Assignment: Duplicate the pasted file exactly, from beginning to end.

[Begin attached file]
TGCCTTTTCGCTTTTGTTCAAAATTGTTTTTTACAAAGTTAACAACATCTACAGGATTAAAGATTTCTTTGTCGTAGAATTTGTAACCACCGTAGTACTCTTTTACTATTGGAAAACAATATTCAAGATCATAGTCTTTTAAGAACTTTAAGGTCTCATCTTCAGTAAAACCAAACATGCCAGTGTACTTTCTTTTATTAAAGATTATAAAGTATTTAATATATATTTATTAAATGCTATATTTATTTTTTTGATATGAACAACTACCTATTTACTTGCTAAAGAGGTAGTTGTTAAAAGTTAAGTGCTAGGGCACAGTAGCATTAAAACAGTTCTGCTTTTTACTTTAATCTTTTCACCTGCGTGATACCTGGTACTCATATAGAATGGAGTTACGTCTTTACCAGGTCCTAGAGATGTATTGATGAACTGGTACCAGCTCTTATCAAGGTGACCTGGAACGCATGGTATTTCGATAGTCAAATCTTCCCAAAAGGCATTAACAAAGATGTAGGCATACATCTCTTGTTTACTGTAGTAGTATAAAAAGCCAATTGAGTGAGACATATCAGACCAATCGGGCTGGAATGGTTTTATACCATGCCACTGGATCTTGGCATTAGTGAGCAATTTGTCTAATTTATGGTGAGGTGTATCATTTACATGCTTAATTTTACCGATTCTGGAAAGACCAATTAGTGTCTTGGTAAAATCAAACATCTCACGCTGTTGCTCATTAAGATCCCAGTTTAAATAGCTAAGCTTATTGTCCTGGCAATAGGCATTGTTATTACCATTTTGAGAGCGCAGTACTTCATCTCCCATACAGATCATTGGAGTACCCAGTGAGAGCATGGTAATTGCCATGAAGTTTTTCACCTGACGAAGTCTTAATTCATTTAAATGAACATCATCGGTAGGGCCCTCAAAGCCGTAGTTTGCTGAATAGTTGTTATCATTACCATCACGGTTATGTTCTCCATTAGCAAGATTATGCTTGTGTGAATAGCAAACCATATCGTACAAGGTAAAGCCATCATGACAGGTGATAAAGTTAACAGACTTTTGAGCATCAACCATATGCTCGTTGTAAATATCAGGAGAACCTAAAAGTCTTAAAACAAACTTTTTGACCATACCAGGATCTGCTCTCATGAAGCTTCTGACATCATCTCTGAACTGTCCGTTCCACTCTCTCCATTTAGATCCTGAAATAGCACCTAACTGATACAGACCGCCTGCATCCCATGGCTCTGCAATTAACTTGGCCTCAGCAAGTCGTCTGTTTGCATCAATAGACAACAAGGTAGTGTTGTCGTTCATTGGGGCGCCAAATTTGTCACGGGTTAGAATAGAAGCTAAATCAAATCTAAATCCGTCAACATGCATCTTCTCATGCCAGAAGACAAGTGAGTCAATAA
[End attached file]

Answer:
TGCCTTTTCGCTTTTGTTCAAAATTGTTTTTTACAAAGTTAACAACATCTACAGGATTAAAGATTTCTTTGTCGTAGAATTTGTAACCACCGTAGTACTCTTTTACTATTGGAAAACAATATTCAAGATCATAGTCTTTTAAGAACTTTAAGGTCTCATCTTCAGTAAAACCAAACATGCCAGTGTACTTTCTTTTATTAAAGATTATAAAGTATTTAATATATATTTATTAAATGCTATATTTATTTTTTTGATATGAACAACTACCTATTTACTTGCTAAAGAGGTAGTTGTTAAAAGTTAAGTGCTAGGGCACAGTAGCATTAAAACAGTTCTGCTTTTTACTTTAATCTTTTCACCTGCGTGATACCTGGTACTCATATAGAATGGAGTTACGTCTTTACCAGGTCCTAGAGATGTATTGATGAACTGGTACCAGCTCTTATCAAGGTGACCTGGAACGCATGGTATTTCGATAGTCAAATCTTCCCAAAAGGCATTAACAAAGATGTAGGCATACATCTCTTGTTTACTGTAGTAGTATAAAAAGCCAATTGAGTGAGACATATCAGACCAATCGGGCTGGAATGGTTTTATACCATGCCACTGGATCTTGGCATTAGTGAGCAATTTGTCTAATTTATGGTGAGGTGTATCATTTACATGCTTAATTTTACCGATTCTGGAAAGACCAATTAGTGTCTTGGTAAAATCAAACATCTCACGCTGTTGCTCATTAAGATCCCAGTTTAAATAGCTAAGCTTATTGTCCTGGCAATAGGCATTGTTATTACCATTTTGAGAGCGCAGTACTTCATCTCCCATACAGATCATTGGAGTACCCAGTGAGAGCATGGTAATTGCCATGAAGTTTTTCACCTGACGAAGTCTTAATTCATTTAAATGAACATCATCGGTAGGGCCCTCAAAGCCGTAGTTTGCTGAATAGTTGTTATCATTACCATCACGGTTATGTTCTCCATTAGCAAGATTATGCTTGTGTGAATAGCAAACCATATCGTACAAGGTAAAGCCATCATGACAGGTGATAAAGTTAACAGACTTTTGAGCATCAACCATATGCTCGTTGTAAATATCAGGAGAACCTAAAAGTCTTAAAACAAACTTTTTGACCATACCAGGATCTGCTCTCATGAAGCTTCTGACATCATCTCTGAACTGTCCGTTCCACTCTCTCCATTTAGATCCTGAAATAGCACCTAACTGATACAGACCGCCTGCATCCCATGGCTCTGCAATTAACTTGGCCTCAGCAAGTCGTCTGTTTGCATCAATAGACAACAAGGTAGTGTTGTCGTTCATTGGGGCGCCAAATTTGTCACGGGTTAGAATAGAAGCTAAATCAAATCTAAATCCGTCAACATGCATCTTCTCATGCCAGAAGACAAGTGAGTCAATAA